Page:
Major Discoveries : Develops Fermi-Dirac statistics; Theory of beta decay; designed the first man-made nuclear reactor
Writing by the Scientist : Thermodynamics based on a series of lectures Fermi delivered at Columbia University
Enrico Fermi, the Italian scientist, who led the team that built the world's first man-made nuclear reactor in 1942 received his doctorate at the University of Pisa in 1922 just a few months before Benito Mussolini seized power in Italy. Fermi's discoveries brought him many honours. He was elected to the Royal Italian Academy of Sciences and Mussolini conferred the title 'Eccelenza' on him.
Once when Fermi drove to the Academy to attend a meeting that was to be addressed by Mussolini the dictator’s security men stopped him. They did not recognise him. Fermi was late for the meeting but he knew that if he told the guards who he was they would not believe him.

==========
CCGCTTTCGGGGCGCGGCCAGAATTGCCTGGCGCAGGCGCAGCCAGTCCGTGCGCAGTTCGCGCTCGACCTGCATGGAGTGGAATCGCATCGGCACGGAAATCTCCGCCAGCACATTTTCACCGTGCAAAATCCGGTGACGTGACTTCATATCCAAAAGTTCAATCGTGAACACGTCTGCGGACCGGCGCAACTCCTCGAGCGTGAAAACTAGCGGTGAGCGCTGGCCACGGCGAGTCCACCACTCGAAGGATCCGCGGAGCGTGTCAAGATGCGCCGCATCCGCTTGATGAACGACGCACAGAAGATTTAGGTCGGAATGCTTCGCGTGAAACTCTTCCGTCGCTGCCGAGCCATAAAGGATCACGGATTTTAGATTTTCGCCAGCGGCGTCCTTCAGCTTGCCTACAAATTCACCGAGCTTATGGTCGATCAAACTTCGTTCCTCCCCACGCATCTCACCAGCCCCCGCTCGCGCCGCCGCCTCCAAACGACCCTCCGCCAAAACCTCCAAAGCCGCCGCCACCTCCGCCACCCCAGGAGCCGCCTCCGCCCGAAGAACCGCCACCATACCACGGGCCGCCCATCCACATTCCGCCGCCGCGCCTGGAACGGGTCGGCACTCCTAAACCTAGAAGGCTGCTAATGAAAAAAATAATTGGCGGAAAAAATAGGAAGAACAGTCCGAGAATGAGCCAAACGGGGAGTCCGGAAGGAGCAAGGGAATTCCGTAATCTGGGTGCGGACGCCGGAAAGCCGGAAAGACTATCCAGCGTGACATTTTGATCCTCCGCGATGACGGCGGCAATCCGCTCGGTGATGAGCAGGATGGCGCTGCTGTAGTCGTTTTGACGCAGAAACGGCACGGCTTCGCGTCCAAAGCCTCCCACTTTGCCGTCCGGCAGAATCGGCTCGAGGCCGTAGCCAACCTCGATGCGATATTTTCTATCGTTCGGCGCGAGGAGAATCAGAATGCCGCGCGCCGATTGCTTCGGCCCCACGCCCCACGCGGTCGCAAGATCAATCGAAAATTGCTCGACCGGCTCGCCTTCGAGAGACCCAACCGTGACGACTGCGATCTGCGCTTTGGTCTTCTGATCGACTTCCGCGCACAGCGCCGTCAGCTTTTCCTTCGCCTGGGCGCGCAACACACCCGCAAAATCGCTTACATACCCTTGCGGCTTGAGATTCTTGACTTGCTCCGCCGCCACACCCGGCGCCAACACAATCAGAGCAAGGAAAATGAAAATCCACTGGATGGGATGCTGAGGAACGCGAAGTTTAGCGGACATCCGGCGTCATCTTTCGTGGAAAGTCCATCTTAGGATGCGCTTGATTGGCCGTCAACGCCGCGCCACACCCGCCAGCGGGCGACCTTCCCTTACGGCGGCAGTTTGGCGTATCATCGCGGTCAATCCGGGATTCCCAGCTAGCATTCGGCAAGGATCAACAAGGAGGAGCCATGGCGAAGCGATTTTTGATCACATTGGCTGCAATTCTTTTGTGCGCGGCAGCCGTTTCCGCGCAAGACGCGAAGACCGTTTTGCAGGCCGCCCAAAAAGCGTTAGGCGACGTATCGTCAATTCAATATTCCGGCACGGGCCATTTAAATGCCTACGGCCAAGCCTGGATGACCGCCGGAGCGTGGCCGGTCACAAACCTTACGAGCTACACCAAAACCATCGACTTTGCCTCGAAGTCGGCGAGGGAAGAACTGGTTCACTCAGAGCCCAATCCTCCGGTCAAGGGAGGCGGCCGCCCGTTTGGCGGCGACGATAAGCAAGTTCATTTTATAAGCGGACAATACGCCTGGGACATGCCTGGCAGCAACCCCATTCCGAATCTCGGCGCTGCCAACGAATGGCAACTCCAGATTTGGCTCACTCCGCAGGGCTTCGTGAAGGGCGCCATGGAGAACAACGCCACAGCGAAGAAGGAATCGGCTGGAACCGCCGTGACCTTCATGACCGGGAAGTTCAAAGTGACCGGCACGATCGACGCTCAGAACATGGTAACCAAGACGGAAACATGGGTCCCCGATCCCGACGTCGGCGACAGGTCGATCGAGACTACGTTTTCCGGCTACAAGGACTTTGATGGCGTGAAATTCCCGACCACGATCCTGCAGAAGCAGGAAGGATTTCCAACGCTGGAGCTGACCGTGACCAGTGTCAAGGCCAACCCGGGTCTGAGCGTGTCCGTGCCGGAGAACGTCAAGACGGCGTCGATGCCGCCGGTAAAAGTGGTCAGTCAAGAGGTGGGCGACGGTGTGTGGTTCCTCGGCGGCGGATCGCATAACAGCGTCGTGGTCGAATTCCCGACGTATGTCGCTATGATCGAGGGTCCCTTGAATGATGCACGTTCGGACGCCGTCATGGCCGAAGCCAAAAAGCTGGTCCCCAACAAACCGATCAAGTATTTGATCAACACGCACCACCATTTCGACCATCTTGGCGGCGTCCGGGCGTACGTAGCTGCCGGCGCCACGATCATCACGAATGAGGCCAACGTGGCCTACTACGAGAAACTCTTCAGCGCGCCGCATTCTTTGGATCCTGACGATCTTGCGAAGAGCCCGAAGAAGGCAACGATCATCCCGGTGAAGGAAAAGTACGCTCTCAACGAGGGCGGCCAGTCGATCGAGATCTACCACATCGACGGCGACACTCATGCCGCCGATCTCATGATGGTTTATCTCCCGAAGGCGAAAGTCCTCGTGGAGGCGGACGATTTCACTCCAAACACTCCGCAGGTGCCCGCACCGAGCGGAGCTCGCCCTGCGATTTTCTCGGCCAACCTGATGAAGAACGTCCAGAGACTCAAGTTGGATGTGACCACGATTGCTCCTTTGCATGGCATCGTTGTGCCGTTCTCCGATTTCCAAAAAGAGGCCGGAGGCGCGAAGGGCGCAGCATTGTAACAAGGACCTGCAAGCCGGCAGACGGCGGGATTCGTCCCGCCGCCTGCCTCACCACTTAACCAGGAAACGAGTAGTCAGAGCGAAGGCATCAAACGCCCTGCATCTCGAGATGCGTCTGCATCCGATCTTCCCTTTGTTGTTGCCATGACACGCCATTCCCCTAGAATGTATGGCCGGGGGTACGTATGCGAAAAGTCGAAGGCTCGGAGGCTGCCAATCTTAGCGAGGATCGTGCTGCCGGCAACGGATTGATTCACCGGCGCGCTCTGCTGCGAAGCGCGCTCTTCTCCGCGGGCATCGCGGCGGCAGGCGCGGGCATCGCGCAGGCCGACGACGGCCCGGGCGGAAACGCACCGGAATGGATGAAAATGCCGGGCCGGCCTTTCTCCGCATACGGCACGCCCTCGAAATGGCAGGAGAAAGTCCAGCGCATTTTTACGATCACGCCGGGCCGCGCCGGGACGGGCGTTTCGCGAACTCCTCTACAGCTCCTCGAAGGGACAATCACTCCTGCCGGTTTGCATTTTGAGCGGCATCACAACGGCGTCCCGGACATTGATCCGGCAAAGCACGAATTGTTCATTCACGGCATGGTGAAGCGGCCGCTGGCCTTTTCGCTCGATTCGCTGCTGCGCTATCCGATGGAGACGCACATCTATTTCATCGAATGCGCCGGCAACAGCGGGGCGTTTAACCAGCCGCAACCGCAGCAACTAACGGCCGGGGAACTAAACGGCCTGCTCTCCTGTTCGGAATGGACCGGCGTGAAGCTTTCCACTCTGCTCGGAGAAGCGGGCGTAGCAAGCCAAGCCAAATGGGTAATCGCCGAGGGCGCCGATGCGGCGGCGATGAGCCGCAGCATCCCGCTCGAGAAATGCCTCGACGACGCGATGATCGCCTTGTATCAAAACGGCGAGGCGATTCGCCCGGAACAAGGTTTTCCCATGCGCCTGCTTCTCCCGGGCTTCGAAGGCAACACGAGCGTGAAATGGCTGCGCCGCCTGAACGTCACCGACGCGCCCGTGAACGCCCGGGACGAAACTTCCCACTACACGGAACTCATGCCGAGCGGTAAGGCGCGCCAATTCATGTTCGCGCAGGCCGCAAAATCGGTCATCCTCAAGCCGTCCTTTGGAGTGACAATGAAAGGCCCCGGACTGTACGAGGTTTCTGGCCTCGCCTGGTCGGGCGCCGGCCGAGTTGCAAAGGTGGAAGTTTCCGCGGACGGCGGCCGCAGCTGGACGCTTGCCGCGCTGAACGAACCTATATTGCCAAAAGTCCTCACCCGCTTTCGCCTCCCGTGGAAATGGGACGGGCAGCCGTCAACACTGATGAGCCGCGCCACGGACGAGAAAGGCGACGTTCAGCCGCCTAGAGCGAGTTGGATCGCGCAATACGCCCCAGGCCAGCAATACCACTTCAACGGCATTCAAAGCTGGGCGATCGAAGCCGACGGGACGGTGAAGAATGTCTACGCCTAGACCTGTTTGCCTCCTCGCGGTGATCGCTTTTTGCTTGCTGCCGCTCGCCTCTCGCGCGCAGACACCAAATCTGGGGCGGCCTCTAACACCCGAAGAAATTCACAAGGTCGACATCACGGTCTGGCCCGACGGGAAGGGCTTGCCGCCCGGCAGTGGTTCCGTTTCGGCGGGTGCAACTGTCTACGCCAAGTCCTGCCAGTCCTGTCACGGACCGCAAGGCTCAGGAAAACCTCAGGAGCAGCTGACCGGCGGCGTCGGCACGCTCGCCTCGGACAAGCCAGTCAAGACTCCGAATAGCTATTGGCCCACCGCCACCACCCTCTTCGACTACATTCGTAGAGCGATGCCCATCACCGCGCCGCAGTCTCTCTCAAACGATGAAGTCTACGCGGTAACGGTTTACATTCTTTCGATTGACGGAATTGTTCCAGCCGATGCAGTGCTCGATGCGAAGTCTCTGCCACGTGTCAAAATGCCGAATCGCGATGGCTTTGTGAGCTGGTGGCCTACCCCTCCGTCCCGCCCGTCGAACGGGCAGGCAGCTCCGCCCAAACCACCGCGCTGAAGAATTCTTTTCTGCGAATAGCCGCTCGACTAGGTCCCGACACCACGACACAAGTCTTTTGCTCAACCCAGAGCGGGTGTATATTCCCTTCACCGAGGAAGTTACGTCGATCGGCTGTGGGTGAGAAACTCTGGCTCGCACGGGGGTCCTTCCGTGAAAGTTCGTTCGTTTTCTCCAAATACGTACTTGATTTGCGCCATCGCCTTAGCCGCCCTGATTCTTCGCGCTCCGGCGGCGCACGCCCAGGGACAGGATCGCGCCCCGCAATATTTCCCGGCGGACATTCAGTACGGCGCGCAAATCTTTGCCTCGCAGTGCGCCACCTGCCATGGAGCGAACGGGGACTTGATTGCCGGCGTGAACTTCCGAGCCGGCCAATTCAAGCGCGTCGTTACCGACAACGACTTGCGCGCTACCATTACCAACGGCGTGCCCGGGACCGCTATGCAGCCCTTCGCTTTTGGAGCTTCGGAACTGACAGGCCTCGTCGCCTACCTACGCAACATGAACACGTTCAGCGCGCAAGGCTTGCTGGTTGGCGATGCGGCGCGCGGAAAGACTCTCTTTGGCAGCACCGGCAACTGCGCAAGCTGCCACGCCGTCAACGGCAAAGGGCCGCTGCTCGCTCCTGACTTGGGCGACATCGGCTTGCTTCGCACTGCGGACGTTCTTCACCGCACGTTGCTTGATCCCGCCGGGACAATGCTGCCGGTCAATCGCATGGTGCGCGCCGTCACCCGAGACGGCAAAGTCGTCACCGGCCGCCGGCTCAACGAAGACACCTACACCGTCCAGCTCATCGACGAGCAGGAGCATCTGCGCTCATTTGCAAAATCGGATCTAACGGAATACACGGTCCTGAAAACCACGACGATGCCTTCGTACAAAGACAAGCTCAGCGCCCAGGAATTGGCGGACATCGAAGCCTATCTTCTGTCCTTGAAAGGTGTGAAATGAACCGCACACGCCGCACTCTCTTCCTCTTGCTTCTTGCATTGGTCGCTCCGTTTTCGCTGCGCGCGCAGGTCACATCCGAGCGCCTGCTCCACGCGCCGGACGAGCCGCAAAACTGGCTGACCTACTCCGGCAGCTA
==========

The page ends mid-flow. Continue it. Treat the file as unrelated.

An Eccelenza was expected to dress like an aristocrat and usually came in a chauffeur-driven car. Not wishing to be detained while they checked his credentials he told them he was Fermi's driver. That did the trick. The guards opened the gates and let him pass!
In 1938 Enrico Fermi went to Sweden to receive the Nobel Prize for his work on neutron bombardment and then, instead of returning home, went to America where he settled permanently.